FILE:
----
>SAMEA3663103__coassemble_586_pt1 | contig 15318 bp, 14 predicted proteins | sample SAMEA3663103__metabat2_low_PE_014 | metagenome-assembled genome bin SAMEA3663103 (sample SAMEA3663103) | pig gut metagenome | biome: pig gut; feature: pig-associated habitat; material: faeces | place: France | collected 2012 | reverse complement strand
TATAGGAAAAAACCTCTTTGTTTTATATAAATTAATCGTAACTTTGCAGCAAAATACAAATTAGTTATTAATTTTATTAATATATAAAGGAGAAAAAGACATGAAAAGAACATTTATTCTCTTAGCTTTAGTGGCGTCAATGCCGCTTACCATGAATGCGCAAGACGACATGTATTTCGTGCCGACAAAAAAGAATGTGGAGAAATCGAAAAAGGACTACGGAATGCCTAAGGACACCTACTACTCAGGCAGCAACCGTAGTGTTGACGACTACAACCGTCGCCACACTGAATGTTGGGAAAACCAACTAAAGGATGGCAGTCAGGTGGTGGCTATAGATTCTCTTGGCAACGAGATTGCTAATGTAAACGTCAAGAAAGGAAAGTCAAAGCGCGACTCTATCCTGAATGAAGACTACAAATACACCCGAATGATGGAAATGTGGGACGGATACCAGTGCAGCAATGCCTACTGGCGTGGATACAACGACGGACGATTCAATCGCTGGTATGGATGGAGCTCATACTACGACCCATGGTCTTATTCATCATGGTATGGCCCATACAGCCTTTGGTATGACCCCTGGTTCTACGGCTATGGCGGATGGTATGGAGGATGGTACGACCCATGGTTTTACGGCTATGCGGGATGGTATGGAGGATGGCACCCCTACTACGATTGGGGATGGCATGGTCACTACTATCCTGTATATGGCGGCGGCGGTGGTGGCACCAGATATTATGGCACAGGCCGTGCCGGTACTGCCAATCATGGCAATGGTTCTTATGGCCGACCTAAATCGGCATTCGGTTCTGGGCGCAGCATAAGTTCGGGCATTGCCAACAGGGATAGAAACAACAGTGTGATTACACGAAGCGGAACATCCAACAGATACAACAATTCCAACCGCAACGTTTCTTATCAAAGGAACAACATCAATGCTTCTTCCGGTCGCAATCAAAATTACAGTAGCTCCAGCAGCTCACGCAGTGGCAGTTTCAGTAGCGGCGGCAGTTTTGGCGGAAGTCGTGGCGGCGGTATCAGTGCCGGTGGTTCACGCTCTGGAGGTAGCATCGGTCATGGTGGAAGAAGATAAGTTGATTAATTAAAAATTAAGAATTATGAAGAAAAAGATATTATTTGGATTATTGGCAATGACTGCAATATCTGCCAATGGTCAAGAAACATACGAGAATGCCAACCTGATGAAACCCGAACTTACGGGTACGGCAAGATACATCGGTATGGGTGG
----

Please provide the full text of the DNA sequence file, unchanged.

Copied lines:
>SAMEA3663103__coassemble_586_pt1 | contig 15318 bp, 14 predicted proteins | sample SAMEA3663103__metabat2_low_PE_014 | metagenome-assembled genome bin SAMEA3663103 (sample SAMEA3663103) | pig gut metagenome | biome: pig gut; feature: pig-associated habitat; material: faeces | place: France | collected 2012 | reverse complement strand
TATAGGAAAAAACCTCTTTGTTTTATATAAATTAATCGTAACTTTGCAGCAAAATACAAATTAGTTATTAATTTTATTAATATATAAAGGAGAAAAAGACATGAAAAGAACATTTATTCTCTTAGCTTTAGTGGCGTCAATGCCGCTTACCATGAATGCGCAAGACGACATGTATTTCGTGCCGACAAAAAAGAATGTGGAGAAATCGAAAAAGGACTACGGAATGCCTAAGGACACCTACTACTCAGGCAGCAACCGTAGTGTTGACGACTACAACCGTCGCCACACTGAATGTTGGGAAAACCAACTAAAGGATGGCAGTCAGGTGGTGGCTATAGATTCTCTTGGCAACGAGATTGCTAATGTAAACGTCAAGAAAGGAAAGTCAAAGCGCGACTCTATCCTGAATGAAGACTACAAATACACCCGAATGATGGAAATGTGGGACGGATACCAGTGCAGCAATGCCTACTGGCGTGGATACAACGACGGACGATTCAATCGCTGGTATGGATGGAGCTCATACTACGACCCATGGTCTTATTCATCATGGTATGGCCCATACAGCCTTTGGTATGACCCCTGGTTCTACGGCTATGGCGGATGGTATGGAGGATGGTACGACCCATGGTTTTACGGCTATGCGGGATGGTATGGAGGATGGCACCCCTACTACGATTGGGGATGGCATGGTCACTACTATCCTGTATATGGCGGCGGCGGTGGTGGCACCAGATATTATGGCACAGGCCGTGCCGGTACTGCCAATCATGGCAATGGTTCTTATGGCCGACCTAAATCGGCATTCGGTTCTGGGCGCAGCATAAGTTCGGGCATTGCCAACAGGGATAGAAACAACAGTGTGATTACACGAAGCGGAACATCCAACAGATACAACAATTCCAACCGCAACGTTTCTTATCAAAGGAACAACATCAATGCTTCTTCCGGTCGCAATCAAAATTACAGTAGCTCCAGCAGCTCACGCAGTGGCAGTTTCAGTAGCGGCGGCAGTTTTGGCGGAAGTCGTGGCGGCGGTATCAGTGCCGGTGGTTCACGCTCTGGAGGTAGCATCGGTCATGGTGGAAGAAGATAAGTTGATTAATTAAAAATTAAGAATTATGAAGAAAAAGATATTATTTGGATTATTGGCAATGACTGCAATATCTGCCAATGGTCAAGAAACATACGAGAATGCCAACCTGATGAAACCCGAACTTACGGGTACGGCAAGATACATCGGTATGGGTGG